Toadies: "We Just Picked Up Where We Left Off"

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Matt Cooper/Kirtland Records
Saturday's BestFest headliners the Toadies were in town fairly recently, and they should be back soon when they promote their next album. In the mean time, however, we'll have them here this weekend, and we're hoping that a lot of you will join us to bask in their unique and slightly off-putting lyricism, mixed with '90s-era grungy alt-rock. First though, a little history from our side.

Rocks Off first heard The Toadies years and years ago on mainstream radio in the back seat of our mom's Suburban during our mid-week commute to middle school. We knew nothing of the band, but the building bass riffs, scratchy guitar and lyrics we couldn't quite understand (but were pleased to see raised our mother's eyebrow) peaked our interest. Later in life, having learned that the band was Texas-based, we were ecstatic.

So, given the chance to speak with drummer Mark Reznicek was something of a childhood dream come true. That being the case, we apologize if our Q&A seems a bit giddy.

Rocks Off: Firstly, and we apologize for having to ask this, but we were begged to do so... Do you really come from the water?

Mark Reznicek [Laughs]: Well, I think all of us do, according to the song.


RO: Since the five-year hiatus, from 2001 to 2006, during which time you played with the country-western band Eleven Hundred Springs, did the band's dynamic change? What was it like getting back together?

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MR: There wasn't a whole lot of change. We all kind of kept in touch and, from time to time, would see each other. A few times, Todd (Lewis, Toadies vocalist/guitarist) came out and saw me play with Eleven Hundred, and I saw his band, the Burden Brothers, a few times, and ran into Clark (Vogeler, guitarist) a few times when we would be on tour and stop in L.A.

So it wasn't like complete strangers reuniting or anything. Actually, It was pretty cool how everything kind of fell back into place. We just kind of picked up where we left off.

I guess the one thing that did change was that we have a new bass player, Doni Blair, and he brought a lot of enthusiasm. We've known him since the '90s. He was in this band called Hagfish, who were kind of big around this area. He's been a friend and fan of The Toadies ever since then. So for him, it was kind of a dream come true playing with the band. And having that enthusiasm was infectious for all of us.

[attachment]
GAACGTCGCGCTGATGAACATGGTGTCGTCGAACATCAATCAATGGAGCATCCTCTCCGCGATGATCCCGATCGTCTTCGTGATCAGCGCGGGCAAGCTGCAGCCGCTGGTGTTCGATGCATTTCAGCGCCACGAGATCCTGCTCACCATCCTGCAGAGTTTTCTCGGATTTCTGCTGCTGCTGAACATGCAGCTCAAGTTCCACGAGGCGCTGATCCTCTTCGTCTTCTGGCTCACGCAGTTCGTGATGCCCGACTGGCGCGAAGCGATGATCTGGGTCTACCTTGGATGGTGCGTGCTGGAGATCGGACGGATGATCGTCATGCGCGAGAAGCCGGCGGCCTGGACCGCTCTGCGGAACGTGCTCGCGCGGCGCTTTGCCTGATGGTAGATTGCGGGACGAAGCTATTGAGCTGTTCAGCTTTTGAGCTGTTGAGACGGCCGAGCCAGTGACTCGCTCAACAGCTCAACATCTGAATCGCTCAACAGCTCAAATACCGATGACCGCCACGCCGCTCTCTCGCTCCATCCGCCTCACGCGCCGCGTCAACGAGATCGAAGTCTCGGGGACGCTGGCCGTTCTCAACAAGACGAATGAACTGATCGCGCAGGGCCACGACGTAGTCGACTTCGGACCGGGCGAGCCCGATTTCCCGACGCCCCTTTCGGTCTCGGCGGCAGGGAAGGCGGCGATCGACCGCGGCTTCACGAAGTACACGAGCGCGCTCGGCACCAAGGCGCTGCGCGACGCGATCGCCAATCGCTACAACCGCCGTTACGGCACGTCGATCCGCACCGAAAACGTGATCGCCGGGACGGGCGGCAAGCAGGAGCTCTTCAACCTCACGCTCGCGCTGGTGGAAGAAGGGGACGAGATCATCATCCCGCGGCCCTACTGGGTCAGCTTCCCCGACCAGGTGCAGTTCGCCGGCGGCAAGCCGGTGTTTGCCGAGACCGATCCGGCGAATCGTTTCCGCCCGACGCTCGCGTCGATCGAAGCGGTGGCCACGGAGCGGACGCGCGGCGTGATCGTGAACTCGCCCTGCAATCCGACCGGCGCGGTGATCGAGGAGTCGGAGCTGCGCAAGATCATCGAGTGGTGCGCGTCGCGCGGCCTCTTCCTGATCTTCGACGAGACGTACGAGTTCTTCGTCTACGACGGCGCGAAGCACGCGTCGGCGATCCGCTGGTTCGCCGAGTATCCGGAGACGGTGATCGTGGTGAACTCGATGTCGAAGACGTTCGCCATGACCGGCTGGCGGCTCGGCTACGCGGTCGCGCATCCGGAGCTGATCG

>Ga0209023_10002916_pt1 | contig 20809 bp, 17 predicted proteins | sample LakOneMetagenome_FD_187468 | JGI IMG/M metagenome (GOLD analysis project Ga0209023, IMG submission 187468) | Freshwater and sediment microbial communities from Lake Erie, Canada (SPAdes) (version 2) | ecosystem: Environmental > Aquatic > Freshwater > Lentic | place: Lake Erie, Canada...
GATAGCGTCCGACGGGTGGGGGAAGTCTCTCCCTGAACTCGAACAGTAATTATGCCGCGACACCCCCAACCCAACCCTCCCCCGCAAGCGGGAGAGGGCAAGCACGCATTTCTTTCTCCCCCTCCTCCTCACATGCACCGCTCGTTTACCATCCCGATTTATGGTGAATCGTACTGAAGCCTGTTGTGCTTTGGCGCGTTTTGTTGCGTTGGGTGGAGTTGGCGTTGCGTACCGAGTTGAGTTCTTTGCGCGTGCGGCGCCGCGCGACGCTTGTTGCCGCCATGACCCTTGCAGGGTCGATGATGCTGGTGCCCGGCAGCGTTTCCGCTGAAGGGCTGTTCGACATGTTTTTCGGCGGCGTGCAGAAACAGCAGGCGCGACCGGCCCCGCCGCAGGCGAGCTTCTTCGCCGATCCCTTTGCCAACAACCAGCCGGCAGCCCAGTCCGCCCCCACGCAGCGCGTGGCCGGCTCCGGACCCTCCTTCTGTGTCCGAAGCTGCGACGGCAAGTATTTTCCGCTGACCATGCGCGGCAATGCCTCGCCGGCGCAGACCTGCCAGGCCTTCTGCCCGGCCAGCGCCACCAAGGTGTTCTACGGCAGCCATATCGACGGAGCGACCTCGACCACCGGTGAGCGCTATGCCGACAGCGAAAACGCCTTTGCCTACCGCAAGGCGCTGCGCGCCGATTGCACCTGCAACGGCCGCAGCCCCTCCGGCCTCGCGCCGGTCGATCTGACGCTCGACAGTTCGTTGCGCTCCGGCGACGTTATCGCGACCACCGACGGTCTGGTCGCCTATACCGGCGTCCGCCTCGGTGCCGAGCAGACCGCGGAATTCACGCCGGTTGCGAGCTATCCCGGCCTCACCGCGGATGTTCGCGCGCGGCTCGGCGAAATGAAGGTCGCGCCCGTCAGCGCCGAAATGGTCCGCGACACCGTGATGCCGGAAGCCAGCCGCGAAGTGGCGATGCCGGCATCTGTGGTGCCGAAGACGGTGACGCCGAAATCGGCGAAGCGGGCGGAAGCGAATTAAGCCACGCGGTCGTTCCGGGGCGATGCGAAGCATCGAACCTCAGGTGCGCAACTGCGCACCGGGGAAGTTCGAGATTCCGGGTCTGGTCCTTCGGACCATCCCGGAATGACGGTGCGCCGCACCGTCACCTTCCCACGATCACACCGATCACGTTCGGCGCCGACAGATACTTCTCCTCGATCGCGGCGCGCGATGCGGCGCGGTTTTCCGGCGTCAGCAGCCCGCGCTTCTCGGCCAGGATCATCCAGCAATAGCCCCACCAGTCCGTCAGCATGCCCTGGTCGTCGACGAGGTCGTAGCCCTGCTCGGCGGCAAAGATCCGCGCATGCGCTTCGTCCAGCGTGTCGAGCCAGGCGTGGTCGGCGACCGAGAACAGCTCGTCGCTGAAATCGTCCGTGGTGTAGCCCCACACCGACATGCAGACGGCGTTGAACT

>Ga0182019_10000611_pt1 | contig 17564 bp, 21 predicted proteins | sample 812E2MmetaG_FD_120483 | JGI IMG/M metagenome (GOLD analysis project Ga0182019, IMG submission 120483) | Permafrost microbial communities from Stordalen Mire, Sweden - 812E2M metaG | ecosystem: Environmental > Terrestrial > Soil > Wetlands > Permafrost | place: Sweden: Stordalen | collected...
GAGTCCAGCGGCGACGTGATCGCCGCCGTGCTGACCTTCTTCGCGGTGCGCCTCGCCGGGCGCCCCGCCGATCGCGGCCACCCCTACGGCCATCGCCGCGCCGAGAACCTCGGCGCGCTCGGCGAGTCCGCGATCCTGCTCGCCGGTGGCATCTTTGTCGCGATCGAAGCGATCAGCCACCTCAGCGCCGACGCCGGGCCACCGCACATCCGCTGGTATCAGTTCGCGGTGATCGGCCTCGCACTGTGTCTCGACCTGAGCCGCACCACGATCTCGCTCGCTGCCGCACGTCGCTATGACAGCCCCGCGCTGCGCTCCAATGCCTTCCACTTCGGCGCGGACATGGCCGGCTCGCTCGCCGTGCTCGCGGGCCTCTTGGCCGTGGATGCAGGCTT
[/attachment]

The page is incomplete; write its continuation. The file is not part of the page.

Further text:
RO: Did you bring any country-western style back with you? Will we hear any of that on the upcoming album?

MR: I really learned a lot playing country music. I had never really played it much before I joined that band, and there are different styles you have to master to do country - swing, train beats, stuff like that. Even on our last album we did when we first reunited, No Deliverance, I definitely brought some of the new stuff I learned and whipped it out. Now that I have that under my belt, I can mix and match it with my other old tricks. Everything is a learning experience, you know?


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RO: You re-released the original version of Feeler last year after Interscope Records denied its initial release in '97. What's the response to the album been like?

MR: A lot of the old-school fans who had already found it lurking out there on the Internet were really excited. We actually rerecorded a lot, because we had trouble tracking down the masters of the original recordings from '98, and we were never totally happy with the performance anyway. And the way it was recorded wasn't really... Well, It was unfinished at the time, so we decided we should finish it. We needed a little closure on it.

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